I regularly give talks about the application of Corpus Linguistics to language teaching as I think that it important to spread the word to those who do the real work of teaching languages. If research is to have any impact, then we need to think about what our findings mean for the classroom. My most recent work has been with Cambridge University Press. This has involved working with Geraldine Mark on a four-year research project which entailed looking in great detail at learner grammar, across the CEFR, using the 55 million word Cambridge Learning Corpus. This has led us to create the open resource English Grammar Profile – Please check it out and let us know what you think!
2. Who should come to your talk?
My talk, which is co-presented with Geraldine Mark, is about the English Grammar Profile resource. We will talk about how its findings can help inform syllabus design. Essentially, we looked at the Cambridge Learner Corpus and identified over 1,200 different grammar competencies in the learners’ writing across the six levels of the CEFR. The database has some surprises about what learners know and when they know it. It also sheds light on what advanced (C level) students can do with grammar and pragmatics.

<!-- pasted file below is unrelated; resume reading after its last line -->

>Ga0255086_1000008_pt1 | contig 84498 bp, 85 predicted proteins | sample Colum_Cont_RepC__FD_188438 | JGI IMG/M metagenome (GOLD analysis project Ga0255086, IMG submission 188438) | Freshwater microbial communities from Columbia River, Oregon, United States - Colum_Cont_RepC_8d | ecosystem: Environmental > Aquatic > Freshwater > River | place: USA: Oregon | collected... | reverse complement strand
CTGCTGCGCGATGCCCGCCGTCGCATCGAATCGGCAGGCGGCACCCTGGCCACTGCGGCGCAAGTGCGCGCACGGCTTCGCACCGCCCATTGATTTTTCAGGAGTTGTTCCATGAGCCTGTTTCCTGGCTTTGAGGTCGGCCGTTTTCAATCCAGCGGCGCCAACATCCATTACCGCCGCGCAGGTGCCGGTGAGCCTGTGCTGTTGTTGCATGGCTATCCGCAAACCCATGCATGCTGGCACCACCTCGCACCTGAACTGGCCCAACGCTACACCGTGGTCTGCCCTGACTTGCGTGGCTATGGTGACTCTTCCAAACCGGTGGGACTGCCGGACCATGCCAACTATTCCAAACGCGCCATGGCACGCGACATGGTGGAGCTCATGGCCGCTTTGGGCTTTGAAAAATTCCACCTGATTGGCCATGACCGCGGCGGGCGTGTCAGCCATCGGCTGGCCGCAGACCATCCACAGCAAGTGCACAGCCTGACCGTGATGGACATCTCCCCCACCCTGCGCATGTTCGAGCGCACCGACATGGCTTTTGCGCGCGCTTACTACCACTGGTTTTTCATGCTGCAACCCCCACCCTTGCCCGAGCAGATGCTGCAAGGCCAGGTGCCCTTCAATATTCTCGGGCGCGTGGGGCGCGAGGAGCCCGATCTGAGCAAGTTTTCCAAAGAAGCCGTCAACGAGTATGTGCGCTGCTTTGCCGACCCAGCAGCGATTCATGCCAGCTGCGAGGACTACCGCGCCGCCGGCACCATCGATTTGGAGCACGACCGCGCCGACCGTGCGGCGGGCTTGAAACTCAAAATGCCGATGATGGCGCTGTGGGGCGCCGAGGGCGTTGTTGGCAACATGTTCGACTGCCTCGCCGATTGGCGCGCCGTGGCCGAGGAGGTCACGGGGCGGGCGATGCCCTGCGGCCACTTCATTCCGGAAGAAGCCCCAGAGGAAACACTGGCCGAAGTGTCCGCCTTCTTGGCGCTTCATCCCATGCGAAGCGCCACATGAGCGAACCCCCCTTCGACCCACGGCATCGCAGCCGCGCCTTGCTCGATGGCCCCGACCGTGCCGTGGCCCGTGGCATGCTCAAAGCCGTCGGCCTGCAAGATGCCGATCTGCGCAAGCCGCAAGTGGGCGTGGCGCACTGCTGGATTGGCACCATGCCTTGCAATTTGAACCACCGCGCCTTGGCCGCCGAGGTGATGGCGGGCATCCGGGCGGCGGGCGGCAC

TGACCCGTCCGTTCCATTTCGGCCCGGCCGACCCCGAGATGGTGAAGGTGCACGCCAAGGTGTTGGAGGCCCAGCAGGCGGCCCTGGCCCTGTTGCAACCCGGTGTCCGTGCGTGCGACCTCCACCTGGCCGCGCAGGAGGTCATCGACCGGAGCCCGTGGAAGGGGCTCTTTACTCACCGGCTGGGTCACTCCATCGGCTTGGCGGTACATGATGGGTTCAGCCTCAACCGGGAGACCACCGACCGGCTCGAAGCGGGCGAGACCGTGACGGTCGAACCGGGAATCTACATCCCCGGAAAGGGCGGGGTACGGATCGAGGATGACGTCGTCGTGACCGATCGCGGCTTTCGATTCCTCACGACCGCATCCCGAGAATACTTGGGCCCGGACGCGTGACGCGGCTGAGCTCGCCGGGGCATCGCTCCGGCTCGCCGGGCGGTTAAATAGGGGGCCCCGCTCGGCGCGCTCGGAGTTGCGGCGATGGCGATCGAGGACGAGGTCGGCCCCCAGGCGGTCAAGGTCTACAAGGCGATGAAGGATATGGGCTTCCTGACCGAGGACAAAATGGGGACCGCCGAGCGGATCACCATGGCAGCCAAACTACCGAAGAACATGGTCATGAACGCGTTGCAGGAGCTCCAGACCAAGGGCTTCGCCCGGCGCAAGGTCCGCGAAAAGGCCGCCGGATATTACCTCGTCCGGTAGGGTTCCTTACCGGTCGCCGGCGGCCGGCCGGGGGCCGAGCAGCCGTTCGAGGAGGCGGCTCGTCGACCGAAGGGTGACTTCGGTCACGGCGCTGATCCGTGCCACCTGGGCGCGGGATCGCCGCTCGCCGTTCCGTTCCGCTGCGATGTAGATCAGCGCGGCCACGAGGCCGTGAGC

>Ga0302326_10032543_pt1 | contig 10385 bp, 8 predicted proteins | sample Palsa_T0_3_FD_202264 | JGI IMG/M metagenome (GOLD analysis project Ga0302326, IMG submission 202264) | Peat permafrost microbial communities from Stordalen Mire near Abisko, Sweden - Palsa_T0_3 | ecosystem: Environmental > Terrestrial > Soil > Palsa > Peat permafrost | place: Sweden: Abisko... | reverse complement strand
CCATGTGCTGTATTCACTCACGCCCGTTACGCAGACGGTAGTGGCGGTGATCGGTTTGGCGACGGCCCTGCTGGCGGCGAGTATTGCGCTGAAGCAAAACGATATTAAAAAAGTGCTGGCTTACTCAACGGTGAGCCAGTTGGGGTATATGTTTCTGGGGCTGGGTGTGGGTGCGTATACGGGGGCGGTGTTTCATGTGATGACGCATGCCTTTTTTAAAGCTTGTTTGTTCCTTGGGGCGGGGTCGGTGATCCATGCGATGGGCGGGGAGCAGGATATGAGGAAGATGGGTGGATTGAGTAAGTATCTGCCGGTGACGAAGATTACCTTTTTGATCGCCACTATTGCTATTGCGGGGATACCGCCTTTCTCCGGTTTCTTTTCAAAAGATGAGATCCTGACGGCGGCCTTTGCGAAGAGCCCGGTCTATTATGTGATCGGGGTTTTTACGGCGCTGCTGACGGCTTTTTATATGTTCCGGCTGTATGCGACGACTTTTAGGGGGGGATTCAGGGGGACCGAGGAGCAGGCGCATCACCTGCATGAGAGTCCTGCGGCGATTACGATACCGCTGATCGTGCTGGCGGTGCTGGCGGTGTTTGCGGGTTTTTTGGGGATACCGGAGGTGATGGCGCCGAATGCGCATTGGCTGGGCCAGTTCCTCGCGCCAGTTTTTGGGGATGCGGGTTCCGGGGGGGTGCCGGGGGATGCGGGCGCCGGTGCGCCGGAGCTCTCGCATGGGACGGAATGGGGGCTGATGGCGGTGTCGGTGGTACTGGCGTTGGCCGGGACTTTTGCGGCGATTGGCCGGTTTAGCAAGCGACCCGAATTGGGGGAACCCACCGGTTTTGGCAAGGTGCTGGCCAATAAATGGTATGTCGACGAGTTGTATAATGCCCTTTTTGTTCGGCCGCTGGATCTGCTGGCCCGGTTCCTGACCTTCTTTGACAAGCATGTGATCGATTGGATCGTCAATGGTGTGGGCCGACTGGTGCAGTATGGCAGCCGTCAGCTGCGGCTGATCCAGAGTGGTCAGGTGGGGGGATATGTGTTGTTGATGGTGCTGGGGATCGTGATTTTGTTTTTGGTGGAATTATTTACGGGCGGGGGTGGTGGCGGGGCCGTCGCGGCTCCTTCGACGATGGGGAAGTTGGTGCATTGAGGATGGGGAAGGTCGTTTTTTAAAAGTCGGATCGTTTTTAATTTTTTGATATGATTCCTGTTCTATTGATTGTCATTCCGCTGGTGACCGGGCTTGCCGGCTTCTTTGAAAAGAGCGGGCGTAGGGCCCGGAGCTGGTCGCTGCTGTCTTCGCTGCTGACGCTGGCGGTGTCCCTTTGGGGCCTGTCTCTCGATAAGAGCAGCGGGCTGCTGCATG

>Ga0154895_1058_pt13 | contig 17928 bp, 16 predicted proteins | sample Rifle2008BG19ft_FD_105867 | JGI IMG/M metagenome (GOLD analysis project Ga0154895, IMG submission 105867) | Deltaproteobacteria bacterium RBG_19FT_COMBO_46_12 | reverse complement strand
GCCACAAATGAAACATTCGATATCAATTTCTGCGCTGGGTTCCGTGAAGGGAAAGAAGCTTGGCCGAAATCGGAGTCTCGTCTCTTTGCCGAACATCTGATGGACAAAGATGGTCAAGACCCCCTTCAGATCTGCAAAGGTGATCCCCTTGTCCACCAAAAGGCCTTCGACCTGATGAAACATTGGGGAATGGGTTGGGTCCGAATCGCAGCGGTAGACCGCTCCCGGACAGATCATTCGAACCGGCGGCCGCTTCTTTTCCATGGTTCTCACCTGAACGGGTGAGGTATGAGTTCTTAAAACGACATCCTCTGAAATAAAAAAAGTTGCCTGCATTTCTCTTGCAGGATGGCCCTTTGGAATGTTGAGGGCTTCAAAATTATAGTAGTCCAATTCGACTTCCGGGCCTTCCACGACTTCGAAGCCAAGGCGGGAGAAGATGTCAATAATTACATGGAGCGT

This talk will be of interest to 1)  anyone who is interested in researching learner grammar competency; 2) anyone who is interested in findings about what grammar learners know at different levels; 3) language teachers who want to hear about this new resource which might be of use to them in their syllabus design.
3. Why should they come?
If you are interested in knowing more about the English Grammar Profile and how it can help you think more strategically about what grammar you teach, this talk is for you. If you are doing MA or PhD research into learner grammar or learner corpora, this talk might give you some ideas and if you are interested in getting a different perspective of grammar syllabi, there is something in this talk for you too.